FAQ: What Is The Preliminary Hearing In A Criminal Case?
When you are charged with committing a crime, the local magisterial district judge will schedule a preliminary hearing within 21 days of the filing of the police criminal complaint. The purpose of the preliminary hearing is to determine whether there is sufficient evidence to forward the charges to the Court of Common Pleas for a trial by jury or a nonjury trial. The preliminary hearing is not a trial and the Commonwealth does not have to prove the charges beyond a reasonable doubt at this stage. However, at the preliminary hearing, you do have the right to an attorney, the right to cross-examine witnesses against you, the right to inspect evidence offered against you and the right to make a recording of the testimony.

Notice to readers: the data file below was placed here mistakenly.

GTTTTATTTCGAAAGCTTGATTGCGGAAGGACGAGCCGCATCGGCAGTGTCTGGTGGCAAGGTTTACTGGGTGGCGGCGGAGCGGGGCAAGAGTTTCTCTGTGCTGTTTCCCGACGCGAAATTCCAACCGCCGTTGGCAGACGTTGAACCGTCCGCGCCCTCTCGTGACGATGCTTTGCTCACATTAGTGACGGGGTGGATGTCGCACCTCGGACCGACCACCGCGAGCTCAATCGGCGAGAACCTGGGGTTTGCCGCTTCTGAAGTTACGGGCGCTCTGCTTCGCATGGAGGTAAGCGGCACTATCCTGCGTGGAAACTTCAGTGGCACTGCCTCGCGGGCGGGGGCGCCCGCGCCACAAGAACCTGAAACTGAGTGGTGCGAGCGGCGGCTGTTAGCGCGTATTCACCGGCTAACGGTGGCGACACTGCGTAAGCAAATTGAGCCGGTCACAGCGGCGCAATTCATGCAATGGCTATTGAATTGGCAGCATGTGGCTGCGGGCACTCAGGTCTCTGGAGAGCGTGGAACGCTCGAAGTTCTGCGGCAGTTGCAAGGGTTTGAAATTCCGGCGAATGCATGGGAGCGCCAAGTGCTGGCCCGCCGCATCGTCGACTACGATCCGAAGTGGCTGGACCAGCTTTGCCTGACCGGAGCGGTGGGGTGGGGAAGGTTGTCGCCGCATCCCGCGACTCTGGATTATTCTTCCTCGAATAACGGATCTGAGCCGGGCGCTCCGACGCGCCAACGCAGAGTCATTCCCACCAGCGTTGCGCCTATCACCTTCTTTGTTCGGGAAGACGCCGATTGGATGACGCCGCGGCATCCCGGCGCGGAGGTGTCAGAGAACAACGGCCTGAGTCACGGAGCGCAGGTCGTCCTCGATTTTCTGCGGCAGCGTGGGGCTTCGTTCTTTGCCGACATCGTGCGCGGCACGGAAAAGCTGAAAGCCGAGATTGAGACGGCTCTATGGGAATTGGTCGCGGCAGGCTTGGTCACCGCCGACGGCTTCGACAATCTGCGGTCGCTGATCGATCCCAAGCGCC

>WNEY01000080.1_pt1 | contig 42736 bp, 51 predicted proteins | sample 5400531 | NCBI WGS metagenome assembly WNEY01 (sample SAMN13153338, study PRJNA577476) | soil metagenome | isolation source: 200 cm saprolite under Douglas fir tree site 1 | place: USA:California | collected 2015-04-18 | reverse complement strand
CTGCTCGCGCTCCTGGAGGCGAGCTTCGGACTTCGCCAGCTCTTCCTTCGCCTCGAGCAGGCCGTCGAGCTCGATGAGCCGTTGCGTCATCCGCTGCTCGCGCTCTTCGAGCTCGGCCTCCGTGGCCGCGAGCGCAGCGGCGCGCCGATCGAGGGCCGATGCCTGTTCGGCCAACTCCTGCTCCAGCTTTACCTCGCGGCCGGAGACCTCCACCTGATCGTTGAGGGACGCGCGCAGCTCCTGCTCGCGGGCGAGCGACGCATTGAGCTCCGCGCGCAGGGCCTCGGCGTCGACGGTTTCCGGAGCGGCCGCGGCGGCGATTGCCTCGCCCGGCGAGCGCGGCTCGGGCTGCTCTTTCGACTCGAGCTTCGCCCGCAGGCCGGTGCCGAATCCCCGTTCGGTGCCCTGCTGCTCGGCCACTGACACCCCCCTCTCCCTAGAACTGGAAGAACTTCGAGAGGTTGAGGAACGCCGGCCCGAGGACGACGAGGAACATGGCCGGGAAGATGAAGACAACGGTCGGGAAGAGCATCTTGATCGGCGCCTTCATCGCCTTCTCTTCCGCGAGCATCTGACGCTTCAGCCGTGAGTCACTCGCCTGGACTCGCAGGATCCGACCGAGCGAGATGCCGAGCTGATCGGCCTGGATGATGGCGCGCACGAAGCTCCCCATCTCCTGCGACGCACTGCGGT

If the Commonwealth fails to present any evidence that you were involved in the commission of a crime, then the magisterial district judge must dismiss the charges against you. You should always be represented by an attorney at the preliminary hearing because this proceeding is the first stage in building your defense against the charges.